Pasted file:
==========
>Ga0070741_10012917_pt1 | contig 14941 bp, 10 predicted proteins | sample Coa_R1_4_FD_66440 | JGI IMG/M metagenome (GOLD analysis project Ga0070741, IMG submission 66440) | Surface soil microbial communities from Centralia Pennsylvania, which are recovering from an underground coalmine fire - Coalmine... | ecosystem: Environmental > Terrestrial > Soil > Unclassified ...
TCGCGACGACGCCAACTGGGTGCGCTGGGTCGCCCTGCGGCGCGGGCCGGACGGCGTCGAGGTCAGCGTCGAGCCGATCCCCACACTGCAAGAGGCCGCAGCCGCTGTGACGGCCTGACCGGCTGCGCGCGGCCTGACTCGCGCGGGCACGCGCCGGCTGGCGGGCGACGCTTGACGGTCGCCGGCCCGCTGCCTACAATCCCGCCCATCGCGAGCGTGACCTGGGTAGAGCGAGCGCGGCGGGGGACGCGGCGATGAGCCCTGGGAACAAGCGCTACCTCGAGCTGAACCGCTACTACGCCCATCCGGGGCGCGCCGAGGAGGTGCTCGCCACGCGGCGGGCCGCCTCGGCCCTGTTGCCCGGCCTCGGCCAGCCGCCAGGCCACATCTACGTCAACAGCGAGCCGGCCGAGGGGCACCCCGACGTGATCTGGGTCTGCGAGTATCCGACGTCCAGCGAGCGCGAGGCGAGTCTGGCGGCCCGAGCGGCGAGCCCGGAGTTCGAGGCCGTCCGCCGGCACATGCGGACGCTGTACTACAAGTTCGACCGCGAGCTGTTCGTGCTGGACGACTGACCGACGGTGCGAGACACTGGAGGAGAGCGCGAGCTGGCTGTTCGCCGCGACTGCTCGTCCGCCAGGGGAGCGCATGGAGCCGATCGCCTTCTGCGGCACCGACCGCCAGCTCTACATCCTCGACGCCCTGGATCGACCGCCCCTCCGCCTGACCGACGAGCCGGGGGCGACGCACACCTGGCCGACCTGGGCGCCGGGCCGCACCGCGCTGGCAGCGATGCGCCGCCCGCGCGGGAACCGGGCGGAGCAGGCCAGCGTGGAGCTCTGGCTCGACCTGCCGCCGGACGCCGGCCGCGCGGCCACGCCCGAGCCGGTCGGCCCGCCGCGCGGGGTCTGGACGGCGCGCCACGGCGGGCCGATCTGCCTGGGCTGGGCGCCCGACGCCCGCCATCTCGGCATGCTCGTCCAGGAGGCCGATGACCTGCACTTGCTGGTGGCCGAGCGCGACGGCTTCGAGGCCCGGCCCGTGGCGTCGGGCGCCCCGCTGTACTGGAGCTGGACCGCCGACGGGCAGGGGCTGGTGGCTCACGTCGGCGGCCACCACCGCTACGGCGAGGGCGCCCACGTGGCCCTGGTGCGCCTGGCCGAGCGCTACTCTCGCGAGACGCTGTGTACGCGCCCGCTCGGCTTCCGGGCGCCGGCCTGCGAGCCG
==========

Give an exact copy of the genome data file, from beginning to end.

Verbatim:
>Ga0070741_10012917_pt1 | contig 14941 bp, 10 predicted proteins | sample Coa_R1_4_FD_66440 | JGI IMG/M metagenome (GOLD analysis project Ga0070741, IMG submission 66440) | Surface soil microbial communities from Centralia Pennsylvania, which are recovering from an underground coalmine fire - Coalmine... | ecosystem: Environmental > Terrestrial > Soil > Unclassified ...
TCGCGACGACGCCAACTGGGTGCGCTGGGTCGCCCTGCGGCGCGGGCCGGACGGCGTCGAGGTCAGCGTCGAGCCGATCCCCACACTGCAAGAGGCCGCAGCCGCTGTGACGGCCTGACCGGCTGCGCGCGGCCTGACTCGCGCGGGCACGCGCCGGCTGGCGGGCGACGCTTGACGGTCGCCGGCCCGCTGCCTACAATCCCGCCCATCGCGAGCGTGACCTGGGTAGAGCGAGCGCGGCGGGGGACGCGGCGATGAGCCCTGGGAACAAGCGCTACCTCGAGCTGAACCGCTACTACGCCCATCCGGGGCGCGCCGAGGAGGTGCTCGCCACGCGGCGGGCCGCCTCGGCCCTGTTGCCCGGCCTCGGCCAGCCGCCAGGCCACATCTACGTCAACAGCGAGCCGGCCGAGGGGCACCCCGACGTGATCTGGGTCTGCGAGTATCCGACGTCCAGCGAGCGCGAGGCGAGTCTGGCGGCCCGAGCGGCGAGCCCGGAGTTCGAGGCCGTCCGCCGGCACATGCGGACGCTGTACTACAAGTTCGACCGCGAGCTGTTCGTGCTGGACGACTGACCGACGGTGCGAGACACTGGAGGAGAGCGCGAGCTGGCTGTTCGCCGCGACTGCTCGTCCGCCAGGGGAGCGCATGGAGCCGATCGCCTTCTGCGGCACCGACCGCCAGCTCTACATCCTCGACGCCCTGGATCGACCGCCCCTCCGCCTGACCGACGAGCCGGGGGCGACGCACACCTGGCCGACCTGGGCGCCGGGCCGCACCGCGCTGGCAGCGATGCGCCGCCCGCGCGGGAACCGGGCGGAGCAGGCCAGCGTGGAGCTCTGGCTCGACCTGCCGCCGGACGCCGGCCGCGCGGCCACGCCCGAGCCGGTCGGCCCGCCGCGCGGGGTCTGGACGGCGCGCCACGGCGGGCCGATCTGCCTGGGCTGGGCGCCCGACGCCCGCCATCTCGGCATGCTCGTCCAGGAGGCCGATGACCTGCACTTGCTGGTGGCCGAGCGCGACGGCTTCGAGGCCCGGCCCGTGGCGTCGGGCGCCCCGCTGTACTGGAGCTGGACCGCCGACGGGCAGGGGCTGGTGGCTCACGTCGGCGGCCACCACCGCTACGGCGAGGGCGCCCACGTGGCCCTGGTGCGCCTGGCCGAGCGCTACTCTCGCGAGACGCTGTGTACGCGCCCGCTCGGCTTCCGGGCGCCGGCCTGCGAGCCG